Malaria Infections and Placental Blood Flow: A Doppler Ultrasound Study From a Preconception Cohort in Benin
Mondeilh A., Yovo E., Accrombessi M., Hounkonnou C., Agbota G., Atade W., Ladikpo OT., Mehoba M., Degbe A., Vianou B., Sossou D., Ndam NT., Massougbodji A., McGready R., Fievet N., Rijken MJ., Cottrell G., Briand V.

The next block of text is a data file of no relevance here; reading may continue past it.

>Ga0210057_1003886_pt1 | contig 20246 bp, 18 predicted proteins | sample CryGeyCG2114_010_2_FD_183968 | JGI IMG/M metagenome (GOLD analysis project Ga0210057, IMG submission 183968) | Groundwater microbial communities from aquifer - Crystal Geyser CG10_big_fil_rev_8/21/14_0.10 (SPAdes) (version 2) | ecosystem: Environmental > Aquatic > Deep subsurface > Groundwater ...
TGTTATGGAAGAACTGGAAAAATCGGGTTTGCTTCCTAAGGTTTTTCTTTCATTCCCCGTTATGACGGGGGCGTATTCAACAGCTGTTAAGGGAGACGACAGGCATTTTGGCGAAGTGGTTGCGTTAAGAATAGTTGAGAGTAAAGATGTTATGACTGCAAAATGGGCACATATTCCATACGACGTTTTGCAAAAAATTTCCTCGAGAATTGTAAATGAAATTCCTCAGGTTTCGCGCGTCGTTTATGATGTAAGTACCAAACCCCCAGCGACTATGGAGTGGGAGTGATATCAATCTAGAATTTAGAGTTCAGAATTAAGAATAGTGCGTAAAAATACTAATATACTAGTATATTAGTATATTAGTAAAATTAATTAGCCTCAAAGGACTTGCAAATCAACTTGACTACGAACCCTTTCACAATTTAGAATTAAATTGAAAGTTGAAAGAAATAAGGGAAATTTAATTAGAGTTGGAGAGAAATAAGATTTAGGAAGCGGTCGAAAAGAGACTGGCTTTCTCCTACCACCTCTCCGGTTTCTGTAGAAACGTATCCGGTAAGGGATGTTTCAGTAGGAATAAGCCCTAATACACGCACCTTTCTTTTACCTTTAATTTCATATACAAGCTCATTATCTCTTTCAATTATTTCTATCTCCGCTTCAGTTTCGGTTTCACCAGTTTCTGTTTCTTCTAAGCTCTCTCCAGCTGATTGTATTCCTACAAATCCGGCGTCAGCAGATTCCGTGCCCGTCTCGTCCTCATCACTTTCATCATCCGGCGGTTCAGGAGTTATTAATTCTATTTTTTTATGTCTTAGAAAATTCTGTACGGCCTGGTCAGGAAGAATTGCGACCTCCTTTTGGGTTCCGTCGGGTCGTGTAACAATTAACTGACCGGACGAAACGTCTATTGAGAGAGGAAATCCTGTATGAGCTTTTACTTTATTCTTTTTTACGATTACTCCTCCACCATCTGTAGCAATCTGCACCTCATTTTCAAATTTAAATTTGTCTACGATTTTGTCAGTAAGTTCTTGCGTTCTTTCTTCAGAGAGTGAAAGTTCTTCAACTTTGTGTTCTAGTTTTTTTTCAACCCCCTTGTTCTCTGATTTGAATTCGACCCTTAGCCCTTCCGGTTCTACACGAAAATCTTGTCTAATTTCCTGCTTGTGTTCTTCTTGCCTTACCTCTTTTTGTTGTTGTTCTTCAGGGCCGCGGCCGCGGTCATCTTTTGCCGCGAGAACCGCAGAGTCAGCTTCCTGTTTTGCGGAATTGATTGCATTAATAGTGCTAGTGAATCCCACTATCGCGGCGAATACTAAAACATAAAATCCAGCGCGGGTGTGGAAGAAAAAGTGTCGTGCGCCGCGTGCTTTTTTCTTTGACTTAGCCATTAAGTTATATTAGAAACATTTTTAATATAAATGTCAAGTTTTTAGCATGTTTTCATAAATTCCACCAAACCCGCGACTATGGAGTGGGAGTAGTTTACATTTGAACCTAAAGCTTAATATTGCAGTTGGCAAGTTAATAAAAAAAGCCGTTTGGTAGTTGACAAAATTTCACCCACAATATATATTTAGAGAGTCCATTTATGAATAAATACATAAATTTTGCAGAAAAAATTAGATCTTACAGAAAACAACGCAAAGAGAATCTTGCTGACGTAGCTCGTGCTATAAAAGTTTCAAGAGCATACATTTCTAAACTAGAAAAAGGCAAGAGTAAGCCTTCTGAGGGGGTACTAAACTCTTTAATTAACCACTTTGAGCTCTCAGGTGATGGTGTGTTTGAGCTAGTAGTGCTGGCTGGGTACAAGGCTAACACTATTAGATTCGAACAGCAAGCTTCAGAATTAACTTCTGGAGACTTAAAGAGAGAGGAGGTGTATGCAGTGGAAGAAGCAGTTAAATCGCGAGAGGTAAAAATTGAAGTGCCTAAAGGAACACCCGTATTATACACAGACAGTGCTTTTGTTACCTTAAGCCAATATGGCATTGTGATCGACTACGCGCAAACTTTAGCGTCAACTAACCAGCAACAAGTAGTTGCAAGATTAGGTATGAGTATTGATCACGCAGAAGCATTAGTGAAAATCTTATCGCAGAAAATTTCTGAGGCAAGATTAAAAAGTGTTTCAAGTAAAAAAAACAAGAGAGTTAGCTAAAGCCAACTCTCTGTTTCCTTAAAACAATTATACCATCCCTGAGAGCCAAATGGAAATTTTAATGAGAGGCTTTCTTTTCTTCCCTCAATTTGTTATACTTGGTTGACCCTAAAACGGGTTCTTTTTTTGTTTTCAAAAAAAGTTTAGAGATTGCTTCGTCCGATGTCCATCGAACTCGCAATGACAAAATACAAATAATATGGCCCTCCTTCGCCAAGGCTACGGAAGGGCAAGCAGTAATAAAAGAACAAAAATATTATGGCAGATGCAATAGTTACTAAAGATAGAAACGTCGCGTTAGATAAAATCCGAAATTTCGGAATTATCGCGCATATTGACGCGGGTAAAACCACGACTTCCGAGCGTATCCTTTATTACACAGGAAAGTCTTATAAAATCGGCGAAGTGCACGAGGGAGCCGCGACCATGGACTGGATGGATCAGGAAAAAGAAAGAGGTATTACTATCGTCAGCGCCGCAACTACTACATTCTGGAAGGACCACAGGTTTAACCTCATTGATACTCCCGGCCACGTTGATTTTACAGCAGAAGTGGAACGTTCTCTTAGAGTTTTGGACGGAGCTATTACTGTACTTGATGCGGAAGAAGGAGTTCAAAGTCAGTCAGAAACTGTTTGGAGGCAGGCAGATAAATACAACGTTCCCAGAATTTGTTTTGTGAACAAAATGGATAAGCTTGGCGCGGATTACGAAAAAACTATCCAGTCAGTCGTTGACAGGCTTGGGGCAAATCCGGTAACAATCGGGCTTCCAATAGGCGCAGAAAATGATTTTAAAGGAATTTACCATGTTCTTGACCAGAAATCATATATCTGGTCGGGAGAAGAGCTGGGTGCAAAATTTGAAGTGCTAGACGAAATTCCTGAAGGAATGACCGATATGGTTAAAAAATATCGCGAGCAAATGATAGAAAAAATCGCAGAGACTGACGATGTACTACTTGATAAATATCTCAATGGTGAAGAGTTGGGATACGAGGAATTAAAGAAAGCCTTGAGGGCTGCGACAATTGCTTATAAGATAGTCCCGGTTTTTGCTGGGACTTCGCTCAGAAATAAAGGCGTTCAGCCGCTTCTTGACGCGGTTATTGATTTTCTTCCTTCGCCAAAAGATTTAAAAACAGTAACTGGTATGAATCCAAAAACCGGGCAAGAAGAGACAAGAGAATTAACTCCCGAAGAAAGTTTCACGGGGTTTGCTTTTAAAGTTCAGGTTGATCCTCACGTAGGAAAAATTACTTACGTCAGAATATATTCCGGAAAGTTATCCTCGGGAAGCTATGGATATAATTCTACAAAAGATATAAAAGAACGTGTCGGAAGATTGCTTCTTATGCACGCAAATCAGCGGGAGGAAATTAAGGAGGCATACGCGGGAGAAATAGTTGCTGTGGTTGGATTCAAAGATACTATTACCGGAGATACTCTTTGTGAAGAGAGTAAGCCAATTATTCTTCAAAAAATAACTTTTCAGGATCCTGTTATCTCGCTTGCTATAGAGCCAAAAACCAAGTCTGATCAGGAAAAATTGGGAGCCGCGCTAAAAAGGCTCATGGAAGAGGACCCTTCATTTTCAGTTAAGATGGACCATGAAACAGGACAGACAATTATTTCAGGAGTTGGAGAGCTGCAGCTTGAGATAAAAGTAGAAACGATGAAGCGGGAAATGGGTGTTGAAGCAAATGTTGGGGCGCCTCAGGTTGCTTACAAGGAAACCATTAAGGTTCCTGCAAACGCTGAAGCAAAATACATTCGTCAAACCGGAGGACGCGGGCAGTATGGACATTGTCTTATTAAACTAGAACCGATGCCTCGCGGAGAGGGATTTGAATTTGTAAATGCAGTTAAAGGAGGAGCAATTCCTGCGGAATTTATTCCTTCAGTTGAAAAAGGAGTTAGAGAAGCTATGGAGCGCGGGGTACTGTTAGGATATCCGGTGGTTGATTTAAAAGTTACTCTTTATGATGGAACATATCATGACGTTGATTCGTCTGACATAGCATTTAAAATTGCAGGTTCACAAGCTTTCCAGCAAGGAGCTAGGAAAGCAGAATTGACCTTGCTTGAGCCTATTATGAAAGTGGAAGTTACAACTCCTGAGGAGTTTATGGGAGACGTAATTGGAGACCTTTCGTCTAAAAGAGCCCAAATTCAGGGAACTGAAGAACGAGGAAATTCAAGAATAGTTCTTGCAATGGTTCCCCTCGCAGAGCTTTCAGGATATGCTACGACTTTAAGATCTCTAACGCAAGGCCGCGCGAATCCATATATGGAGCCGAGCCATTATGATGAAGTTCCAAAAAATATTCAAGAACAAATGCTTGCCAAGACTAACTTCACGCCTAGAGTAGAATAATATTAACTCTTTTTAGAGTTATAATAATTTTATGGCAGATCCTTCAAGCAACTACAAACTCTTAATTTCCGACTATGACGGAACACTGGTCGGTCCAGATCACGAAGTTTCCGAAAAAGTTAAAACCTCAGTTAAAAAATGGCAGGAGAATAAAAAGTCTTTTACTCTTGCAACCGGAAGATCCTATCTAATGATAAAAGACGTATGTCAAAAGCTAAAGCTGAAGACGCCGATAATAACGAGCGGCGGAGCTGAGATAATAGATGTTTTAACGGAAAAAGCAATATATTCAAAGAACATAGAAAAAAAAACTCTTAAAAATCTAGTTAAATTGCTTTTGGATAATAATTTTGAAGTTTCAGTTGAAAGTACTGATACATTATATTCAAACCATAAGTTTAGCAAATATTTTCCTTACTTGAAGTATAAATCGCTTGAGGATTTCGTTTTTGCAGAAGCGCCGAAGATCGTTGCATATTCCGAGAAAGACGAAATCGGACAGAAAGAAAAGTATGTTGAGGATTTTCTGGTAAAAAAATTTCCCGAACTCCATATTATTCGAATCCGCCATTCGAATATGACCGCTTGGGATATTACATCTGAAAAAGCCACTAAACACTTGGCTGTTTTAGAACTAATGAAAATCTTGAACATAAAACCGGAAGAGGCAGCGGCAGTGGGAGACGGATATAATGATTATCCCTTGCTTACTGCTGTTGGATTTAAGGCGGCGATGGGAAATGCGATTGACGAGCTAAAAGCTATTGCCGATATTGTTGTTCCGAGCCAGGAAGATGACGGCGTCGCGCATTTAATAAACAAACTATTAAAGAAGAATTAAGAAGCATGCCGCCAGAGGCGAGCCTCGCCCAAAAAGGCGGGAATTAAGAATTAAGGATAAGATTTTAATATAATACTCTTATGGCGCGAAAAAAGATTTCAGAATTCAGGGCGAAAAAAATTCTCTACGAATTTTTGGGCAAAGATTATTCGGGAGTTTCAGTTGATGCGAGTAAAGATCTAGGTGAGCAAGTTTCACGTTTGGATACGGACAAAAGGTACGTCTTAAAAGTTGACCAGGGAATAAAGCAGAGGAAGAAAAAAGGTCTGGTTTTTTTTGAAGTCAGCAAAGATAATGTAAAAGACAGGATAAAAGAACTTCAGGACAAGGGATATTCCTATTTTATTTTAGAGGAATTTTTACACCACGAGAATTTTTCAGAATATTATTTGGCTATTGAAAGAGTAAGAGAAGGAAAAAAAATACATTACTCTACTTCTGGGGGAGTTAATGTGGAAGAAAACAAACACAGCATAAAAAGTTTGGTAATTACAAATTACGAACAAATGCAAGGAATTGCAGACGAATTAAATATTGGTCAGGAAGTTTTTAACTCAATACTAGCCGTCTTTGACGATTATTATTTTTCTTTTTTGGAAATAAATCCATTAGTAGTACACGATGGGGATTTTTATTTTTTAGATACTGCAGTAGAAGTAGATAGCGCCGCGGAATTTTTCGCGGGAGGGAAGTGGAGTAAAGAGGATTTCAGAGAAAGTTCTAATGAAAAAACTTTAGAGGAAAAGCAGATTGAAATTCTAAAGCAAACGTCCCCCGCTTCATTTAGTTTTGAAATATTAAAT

Abstract Background Malaria in pregnancy (MiP) has been associated with fetal growth restriction, the underlying pathogenic mechanisms of which remain poorly understood. Malaria in pregnancy is suspected to induce abnormalities in placental vascularization, leading to impaired placental development. Our study evaluated MIP's effect on uterine artery (UtA) and umbilical artery (UA) blood flow. Methods The analysis included 253 Beninese women followed throughout pregnancy and screened monthly for submicroscopic and microscopic malaria. Uterine artery Doppler measurement was performed once between 21 and 25 weeks’ gestation (wg), and UA Doppler measurement was performed 1–3 times from 28 wg. Linear and logistic regression models were used to assess the effect of malaria infections on UtA Doppler indicators (pulsatility index and presence of a notch), whereas a logistic mixed model was used to assess the association between malaria infections and abnormal UA Doppler (defined as Z-score ≥2 standard deviation or absent/reversed UA end-diastolic flow). Results Primigravidae represented 7.5% of the study population; 42.3% of women had at least 1 microscopic infection during pregnancy, and 29.6% had at least 1 submicroscopic infection (and no microscopic infection). Both microscopic and submicroscopic infections before Doppler measurement were associated with the presence of a notch (adjusted odds ratio [aOR] 4.5, 95% confidence interval [CI] = 1.2–16.3 and aOR 3.3, 95% CI = .9–11.9, respectively). No associations were found between malaria before the Doppler measurement and abnormal UA Doppler. Conclusions Malaria infections in the first half of pregnancy impair placental blood flow. This highlights the need to prevent malaria from the very beginning of pregnancy.